The USPS wants to increase the rate that they currently charge Netflix by 17% – this will drastically decrease Netflix profitability. Netflix will obviously try to offset this postage hike by passing on the rate increase to it customers, but that could result in a loss of customers. At the time of this writing, Netflix stock is pretty much unchanged, but I bet in the days to come, you’ll see the stock price start to fall, and once the rate increase is actually put into effect, the stock price will undoubtedly fall even more.
At the time of this writing, Netflix (NFLX)stock had closed at 23.49… watch for it to fall below 20 as the news of the USPS rate hike spreads.
USPS says that the rate hike will go to generate approximately $61.5 million over the next 2 years and will help cover the increasing processing costs. After an audit, the USPS concluded that 70% of the mailers “sustain damage, jam equipment and cause mis-sorts during automated processing”.
I haven’t seen any news about the US Post Office increasing rates for Blockbuster DVD mailers… I wonder if now is a good time to invest in Blockbuster???
I’ve always been a huge supporter of Apple (AAPL) products, and their stock since I bought it at the announcement of the iPhone a few months back, but recently (when I say recently, I mean the past 4 business days) Apple (AAPL) stock has been completely unpredictable. I’m wondering now if I should have bought more shares when it had fallen to $155. At the close of the market today, when Apple (AAPL) finished up over 10%, I was kicking myself for not making that little investment this morning.
What is with these huge spikes and drops in the stock market right now? It doesn’t seem to just be tech stocks… yesterday, E Trade lost half of its value, a couple weeks back, Countrywide Financial fell to record lows. Is there a problem with the market? Are investors getting worried and cashing out? What can we expect from Apple (AAPL) and other stocks for the remainder of 2007?
I invested in Apple (AAPL) awhile back when they originally announced the iPhone. I was lucky enough to purchase some shares at about $90 each. Today, apple was up big, pushing the $170 mark for a majority of the day, then out of nowhere, around 11:30am PST (2:30pm EST) Apple (AAPL) plunged by nearly $10/share.
I’m wondering if there is some insider information that has yet to be released to the public, I’ve never seen such a sharp drop, especially in a stock that has been so hot over the past few months.
On a brighter note, Goldman Sachs has upgraded the stock rating and has increased the price target to $190/share. I wouldn’t be surprised to see Apple (AAPL) surpass the $200 mark by the end of the year. I’m sure they’ve got some new products in the works that they release prior to the holiday season.
American Express has just decided to let cardholders with prime loans at select lenders charge their monthly mortgage payment with their credit card, and obviously, earn rewards, points and/or cash back for using the plastic. Just imagine… never having to worry about paying your mortgage late… and imagine all of the points that you could earn by having a recurring $1,000, $2,000, $3,000 or more monthly charge on your American Express Card. If you ask me, American Express has the right idea – they’re the first credit card company to offer a program like this, and I’m sure that many others will follow. To start, the credit card mortgage payment program will only work with one lender – American Home Mortgage (AHM), but mark my words – there will be more lenders following… and likely many more credit card companies too.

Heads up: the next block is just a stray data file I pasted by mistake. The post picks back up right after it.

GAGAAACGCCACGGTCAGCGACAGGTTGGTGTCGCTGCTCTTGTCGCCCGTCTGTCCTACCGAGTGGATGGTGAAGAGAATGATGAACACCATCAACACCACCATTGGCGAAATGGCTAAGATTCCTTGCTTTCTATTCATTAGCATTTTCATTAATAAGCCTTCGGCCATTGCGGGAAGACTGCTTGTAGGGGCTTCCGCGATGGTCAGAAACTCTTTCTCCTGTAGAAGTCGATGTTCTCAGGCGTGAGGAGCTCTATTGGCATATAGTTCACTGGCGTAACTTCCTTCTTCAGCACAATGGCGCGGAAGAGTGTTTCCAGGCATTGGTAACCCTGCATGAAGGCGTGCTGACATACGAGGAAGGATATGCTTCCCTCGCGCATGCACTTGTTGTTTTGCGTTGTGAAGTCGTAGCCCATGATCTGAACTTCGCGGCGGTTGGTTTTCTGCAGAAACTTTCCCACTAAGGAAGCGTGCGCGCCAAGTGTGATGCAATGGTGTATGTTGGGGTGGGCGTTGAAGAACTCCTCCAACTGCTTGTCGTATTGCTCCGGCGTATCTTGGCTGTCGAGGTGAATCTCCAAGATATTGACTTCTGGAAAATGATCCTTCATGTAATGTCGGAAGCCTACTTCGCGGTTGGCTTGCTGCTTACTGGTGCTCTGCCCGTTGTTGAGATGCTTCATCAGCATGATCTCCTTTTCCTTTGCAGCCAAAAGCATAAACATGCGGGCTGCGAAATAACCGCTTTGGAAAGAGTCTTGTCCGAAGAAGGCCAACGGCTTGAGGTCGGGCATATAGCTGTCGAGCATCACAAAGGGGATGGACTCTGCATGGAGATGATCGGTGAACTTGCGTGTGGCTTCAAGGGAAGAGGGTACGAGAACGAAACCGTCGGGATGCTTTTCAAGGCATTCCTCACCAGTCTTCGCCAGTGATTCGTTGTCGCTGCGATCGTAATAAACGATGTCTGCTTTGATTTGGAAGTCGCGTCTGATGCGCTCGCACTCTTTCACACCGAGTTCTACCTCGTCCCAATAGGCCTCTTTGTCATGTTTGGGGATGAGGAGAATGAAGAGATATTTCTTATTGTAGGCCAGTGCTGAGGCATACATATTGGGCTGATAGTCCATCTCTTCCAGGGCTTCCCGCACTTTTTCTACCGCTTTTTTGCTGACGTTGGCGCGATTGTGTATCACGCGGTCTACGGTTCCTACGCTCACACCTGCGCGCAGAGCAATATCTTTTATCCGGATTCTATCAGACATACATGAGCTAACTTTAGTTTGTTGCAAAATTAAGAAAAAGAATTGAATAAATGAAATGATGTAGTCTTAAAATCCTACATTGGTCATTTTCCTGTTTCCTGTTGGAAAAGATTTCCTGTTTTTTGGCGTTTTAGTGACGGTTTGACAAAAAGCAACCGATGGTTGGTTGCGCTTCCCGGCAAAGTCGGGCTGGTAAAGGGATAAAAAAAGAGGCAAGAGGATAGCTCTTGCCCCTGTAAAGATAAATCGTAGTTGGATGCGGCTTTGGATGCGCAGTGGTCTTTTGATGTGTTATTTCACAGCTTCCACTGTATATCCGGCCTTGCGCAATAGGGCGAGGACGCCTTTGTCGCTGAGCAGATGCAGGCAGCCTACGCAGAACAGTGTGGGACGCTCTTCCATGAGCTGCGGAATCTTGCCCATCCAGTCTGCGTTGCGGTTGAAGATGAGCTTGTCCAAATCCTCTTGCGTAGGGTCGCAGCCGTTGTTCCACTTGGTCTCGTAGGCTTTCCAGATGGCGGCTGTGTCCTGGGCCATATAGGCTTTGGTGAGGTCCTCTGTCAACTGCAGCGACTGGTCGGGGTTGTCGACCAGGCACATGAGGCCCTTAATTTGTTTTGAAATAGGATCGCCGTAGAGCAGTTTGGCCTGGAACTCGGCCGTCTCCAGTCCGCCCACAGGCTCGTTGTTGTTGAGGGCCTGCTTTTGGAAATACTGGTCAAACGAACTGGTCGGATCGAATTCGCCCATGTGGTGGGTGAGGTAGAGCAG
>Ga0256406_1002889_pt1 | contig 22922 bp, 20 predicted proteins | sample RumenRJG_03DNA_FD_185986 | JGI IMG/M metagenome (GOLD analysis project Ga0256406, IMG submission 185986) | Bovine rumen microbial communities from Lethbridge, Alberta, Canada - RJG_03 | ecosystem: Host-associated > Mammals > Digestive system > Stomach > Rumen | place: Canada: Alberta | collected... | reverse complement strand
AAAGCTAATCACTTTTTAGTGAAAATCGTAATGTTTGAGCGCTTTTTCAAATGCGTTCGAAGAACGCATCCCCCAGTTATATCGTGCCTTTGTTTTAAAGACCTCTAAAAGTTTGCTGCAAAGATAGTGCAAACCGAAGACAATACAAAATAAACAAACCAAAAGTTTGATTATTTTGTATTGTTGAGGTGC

Here is the full release from American Express:
Continue reading Can You Say Reward Points? Pay Your Mortgage With Your American Express Credit Card
Apple had some big announcements over the past couple days, and in turn the target price for Apple stock (AAPL) has been raised from $115/share to $125/share – details. Apple will now bring YouTube videos to AppleTV and this has caused both Apple and Google stock to move upward on the day – Apple closed at $118.77 (up 4.42) and Google closed at $498.60 (up 11.49).
Other factors also affecting the increase in Apple stock are possibly the new DRM-Free iTunes Plus and iTunes U featuring free content such as course lectures, language lessons, lab demonstrations, sports highlights and campus tours provided by top US colleges and universities including Stanford University, UC Berkeley, Duke University and MIT. Apple has established a very strong (and growing) position in the market and I can only imagine that it will continue to grow as the iPhone release approaches.
When I bought my first house 3 years ago, rates were historically low, and not knowing much about mortgages, I decided to go with an adjustable rate mortgage (ARM) which was at 3.75% at the time. After 3 years it adjusted and forced me to rethink my loan strategy. I ended up with a Remortgage at a much higher, but still decent rate of 6.275% which isn’t bad by any means, but definitely isn’t as low as I could have got if I would have gone with a fixed rate mortgage in the first place. I’ve learned my lesson now – If you’re buying a place that you think you’ll be in for the long haul, definitely go with a fixed, but if you’re just looking to do something temporary, go ahead and lock in a low rate 3-5 year ARM. Either way, there are typically plenty of secured loans programs that will be right for you.